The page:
Featured in
Issue 221

R.H. Quaytman Finds a Muse on the Verge of Oblivion

Ahead of a major new exhibition in Wiels, Belgium, the artist speaks with Yve-Alain Bois about the influence of Antoine Wiertz on her latest body of work

BY Yve-Alain Bois AND R.H. Quaytman in Features , Interviews | 10 SEP 21

Yve-Alain Bois Since 2001, your exhibitions have consisted of groups of paintings that you call ‘chapters’. The last completed series, entitled ‘The Sun Does Not Move, Chapter 35’, opened at Muzeum Sztuki in Lodz in 2019, then travelled to the Serralves Museum of Contemporary Art in Porto. But the newest chapter, which will be shown at WIELS Contemporary Art Centre in Brussels this month, is ‘Wiertz’s Revolt, Chapter Zero’. Does that mean it marks the beginning of a new ‘book’?

R.H. Quaytman Yes. ‘Chapter 35’ closed a period of almost 20 years and was retrospective in nature. It began with ‘The Sun, Chapter 1’ [2001] – which was inspired by a train ride to Lodz the year before – and ended two decades later, in the same city, with ‘The Sun Does Not Move, Chapter 35’. I began working on this new group of paintings right before COVID-19. And so, in lockdown, ‘Chapter Zero’ seemed right. We can all agree that the world changed in 2020, and so everything will change with it. It took me until midsummer to come up with a title. I love and almost used this quote from Paul Celan’s posthumously published collection of writings, Microliths They Are, Little Stones [2020]: ‘The poem about the outrage is not the outrage. The poem is the outrage.’ But, in the end, I liked how ‘Wiertz’s Revolt’ sounds like a film or novella title. 

R.H. Quaytman,  2021. Courtesy: the artist; photograph: Joanna Zielińska
R.H. Quaytman, 2021. Courtesy: the artist; photograph: Joanna Zielińska

YAB Your exhibition for WIELS revolves entirely around the largely forgotten, 19th-century Belgian painter Antoine Wiertz. What gave you the idea?

RHQ For many years, I had heard about an obscure, eccentric museum in the heart of Brussels, next to the European Union’s administrative buildings. So, one cold winter morning at the end of 2019, I made my way to 62 Rue Vautier and was utterly dumbfounded by what I saw – which, as you know, is such a rare feeling. Since this new chapter of my work was due to be shown at WIELS in tandem with a large Marcel Broodthaers exhibition, his work was on my mind. Occasionally, I reference the artists whose works are either in the collection, or the vicinity, of the place where my show will be installed. I knew that Broodthaers had been a champion of the Wiertz Museum. He had written a short text for a 1974 issue of Studio International in praise of the artist, describing him as ‘an involuntary (natural) cartoonist of a well-meaning society’, when the Wiertz Museum was under threat of closing – as it still is today.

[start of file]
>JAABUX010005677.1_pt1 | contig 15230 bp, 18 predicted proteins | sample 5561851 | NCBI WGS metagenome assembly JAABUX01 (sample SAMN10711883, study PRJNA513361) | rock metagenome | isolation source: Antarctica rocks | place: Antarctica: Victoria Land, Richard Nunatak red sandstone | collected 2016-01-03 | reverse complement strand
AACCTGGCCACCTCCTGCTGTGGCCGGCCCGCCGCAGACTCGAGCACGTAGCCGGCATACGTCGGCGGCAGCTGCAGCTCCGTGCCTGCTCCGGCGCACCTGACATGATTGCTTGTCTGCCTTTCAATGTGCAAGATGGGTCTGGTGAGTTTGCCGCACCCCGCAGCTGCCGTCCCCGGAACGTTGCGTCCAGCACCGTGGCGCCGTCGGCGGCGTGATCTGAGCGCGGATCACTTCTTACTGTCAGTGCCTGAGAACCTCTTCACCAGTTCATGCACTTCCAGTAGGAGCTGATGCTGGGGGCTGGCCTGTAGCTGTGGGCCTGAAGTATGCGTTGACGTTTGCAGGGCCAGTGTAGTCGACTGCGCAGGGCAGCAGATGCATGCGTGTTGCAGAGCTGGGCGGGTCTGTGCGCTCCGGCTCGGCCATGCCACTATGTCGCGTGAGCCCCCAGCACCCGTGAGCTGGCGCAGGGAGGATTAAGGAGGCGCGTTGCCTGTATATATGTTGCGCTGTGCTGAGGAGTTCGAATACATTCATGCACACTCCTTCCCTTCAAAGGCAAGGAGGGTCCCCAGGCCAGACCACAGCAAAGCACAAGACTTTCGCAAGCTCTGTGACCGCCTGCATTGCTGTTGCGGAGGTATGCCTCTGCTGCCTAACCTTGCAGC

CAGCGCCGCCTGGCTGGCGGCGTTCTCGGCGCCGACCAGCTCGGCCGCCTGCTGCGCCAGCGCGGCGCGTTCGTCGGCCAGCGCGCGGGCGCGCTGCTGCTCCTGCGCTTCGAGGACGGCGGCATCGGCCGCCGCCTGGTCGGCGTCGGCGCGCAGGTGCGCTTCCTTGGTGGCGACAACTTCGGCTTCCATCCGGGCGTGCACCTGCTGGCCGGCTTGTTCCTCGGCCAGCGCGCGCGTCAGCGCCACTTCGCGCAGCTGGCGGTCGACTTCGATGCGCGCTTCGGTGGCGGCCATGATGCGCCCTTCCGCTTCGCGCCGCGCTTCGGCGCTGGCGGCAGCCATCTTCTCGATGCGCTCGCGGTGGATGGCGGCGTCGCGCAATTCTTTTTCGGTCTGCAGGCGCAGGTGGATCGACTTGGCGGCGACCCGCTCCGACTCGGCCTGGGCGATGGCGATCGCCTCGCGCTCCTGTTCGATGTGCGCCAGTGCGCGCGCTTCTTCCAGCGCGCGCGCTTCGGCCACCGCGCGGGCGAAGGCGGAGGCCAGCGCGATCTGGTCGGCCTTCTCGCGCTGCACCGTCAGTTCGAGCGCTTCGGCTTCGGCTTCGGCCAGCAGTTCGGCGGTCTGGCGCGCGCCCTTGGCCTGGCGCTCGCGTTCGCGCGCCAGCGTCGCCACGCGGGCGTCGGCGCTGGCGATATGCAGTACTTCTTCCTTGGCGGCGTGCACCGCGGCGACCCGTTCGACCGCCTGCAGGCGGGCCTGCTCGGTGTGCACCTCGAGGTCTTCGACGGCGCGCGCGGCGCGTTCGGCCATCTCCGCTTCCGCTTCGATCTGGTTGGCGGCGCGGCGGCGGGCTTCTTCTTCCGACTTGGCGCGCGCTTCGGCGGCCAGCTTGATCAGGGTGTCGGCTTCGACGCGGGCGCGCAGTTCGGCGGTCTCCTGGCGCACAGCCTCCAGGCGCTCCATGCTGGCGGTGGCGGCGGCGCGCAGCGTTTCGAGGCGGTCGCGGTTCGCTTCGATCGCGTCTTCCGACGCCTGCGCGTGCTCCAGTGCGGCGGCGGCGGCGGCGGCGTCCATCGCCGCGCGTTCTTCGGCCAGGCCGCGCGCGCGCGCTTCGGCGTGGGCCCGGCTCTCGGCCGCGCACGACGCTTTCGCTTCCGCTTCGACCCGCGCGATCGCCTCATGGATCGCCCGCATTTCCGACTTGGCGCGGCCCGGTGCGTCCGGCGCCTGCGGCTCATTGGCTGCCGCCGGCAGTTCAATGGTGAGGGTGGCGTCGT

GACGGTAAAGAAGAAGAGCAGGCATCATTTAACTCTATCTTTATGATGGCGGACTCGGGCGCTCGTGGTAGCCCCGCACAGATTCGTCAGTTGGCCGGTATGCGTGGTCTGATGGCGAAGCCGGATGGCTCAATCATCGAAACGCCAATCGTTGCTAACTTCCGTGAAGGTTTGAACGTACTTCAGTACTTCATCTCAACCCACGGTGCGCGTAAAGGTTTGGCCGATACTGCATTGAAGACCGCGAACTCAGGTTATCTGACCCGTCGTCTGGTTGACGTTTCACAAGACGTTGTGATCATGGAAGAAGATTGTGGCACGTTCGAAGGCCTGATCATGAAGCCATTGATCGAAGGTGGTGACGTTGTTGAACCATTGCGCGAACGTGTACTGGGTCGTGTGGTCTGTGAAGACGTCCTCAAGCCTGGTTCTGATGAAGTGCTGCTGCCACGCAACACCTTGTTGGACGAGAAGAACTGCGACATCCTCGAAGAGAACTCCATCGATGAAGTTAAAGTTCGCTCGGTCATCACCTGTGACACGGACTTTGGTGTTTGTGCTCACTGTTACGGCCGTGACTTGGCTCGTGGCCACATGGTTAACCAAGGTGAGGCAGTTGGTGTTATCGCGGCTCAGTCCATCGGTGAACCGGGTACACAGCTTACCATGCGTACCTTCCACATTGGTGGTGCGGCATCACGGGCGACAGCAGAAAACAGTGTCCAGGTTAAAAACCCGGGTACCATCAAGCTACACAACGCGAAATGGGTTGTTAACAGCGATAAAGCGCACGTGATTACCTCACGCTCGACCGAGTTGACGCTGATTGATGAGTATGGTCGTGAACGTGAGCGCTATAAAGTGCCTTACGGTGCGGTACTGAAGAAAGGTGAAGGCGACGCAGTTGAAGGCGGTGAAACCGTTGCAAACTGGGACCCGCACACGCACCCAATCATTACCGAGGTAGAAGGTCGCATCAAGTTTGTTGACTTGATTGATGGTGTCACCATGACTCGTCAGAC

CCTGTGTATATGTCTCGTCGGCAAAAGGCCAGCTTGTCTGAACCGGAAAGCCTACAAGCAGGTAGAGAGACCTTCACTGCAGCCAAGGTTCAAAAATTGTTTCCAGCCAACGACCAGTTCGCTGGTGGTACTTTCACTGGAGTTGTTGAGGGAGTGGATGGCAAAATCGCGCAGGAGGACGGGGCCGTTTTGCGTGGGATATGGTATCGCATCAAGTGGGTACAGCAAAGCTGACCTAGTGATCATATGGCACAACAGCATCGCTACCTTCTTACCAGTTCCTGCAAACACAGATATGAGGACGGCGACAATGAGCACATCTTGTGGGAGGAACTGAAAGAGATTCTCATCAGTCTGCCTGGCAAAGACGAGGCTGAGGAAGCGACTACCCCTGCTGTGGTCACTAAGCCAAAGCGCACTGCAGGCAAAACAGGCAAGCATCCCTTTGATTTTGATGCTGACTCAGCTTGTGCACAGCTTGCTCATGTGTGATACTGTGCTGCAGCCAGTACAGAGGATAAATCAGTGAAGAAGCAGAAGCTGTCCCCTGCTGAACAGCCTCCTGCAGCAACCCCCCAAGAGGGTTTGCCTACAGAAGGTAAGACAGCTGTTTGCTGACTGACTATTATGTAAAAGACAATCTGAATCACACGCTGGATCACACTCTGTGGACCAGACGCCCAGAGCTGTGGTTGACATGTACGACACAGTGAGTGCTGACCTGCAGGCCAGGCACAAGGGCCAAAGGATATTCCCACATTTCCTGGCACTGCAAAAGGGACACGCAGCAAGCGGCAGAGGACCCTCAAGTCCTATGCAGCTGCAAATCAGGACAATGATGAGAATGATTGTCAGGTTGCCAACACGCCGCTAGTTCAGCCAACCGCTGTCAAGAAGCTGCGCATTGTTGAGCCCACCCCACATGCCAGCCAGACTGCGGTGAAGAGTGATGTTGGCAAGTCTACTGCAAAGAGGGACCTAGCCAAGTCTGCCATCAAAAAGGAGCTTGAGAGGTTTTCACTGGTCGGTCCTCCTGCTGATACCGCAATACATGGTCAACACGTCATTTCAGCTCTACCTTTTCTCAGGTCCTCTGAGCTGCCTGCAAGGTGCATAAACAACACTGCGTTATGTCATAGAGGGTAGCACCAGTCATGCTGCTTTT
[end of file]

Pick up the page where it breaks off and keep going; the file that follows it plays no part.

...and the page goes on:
YAB Walter Benjamin was one of the few early-20th-century thinkers who was interested in Wiertz. He refers to him multiple times in The Arcades Project [1927–40], as well as in his famous essay ‘Paris, the Capital of the Nineteenth Century’ [1935]. Was this important for you?

RHQ Benjamin writes that Wiertz was prophetic, in as much as his art both announces the end of painting as the antiquated craft of a ‘brick-layer’ and emancipates the medium as a space for thought, while recasting the painter as an ‘architect’. Wiertz was a painter-architect who managed to convince the Belgian state to build him an industrial-scale studio, which he then filled with his 

own work, made in every genre, creating a museum-like, art-historical panorama replete with its own exhibition guide. Had he been born later, he might have been an epic filmmaker. Wiertz saw photography as a means to enlarge paintings into huge panoramas and most of the truly enormous paintings that fill the museum feel like stills from early cinema. Benjamin notes that Wiertz wanted to hang his paintings in railway stations; he calls him ‘the painter of the arcades’. It’s also via Benjamin that I realized how despised and mocked Wiertz had been by Charles Baudelaire, which is strange, given the Edgar Allan Poe-like atmosphere of the paintings and their museum. When I first saw them, the gothic horror that pours from some of Wiertz’s images filled me with perverse glee and gave me the urge to make paintings that could terrify children, like fairy tales. His bombastic gigantism mingling alongside softcore porn and horror imagery also seemed apropos in the context of Donald Trump’s presidential reign of terror in the US. 

Wiertz’s Revolt, Chapter Zero (detail), 2021, oil, acrylic, silkscreen ink and gesso on wood, 133 × 133 × 3 cm. Unless otherwise stated, all images courtesy: the artist and Gladstone Gallery, New York and Brussels; photograph: David Regen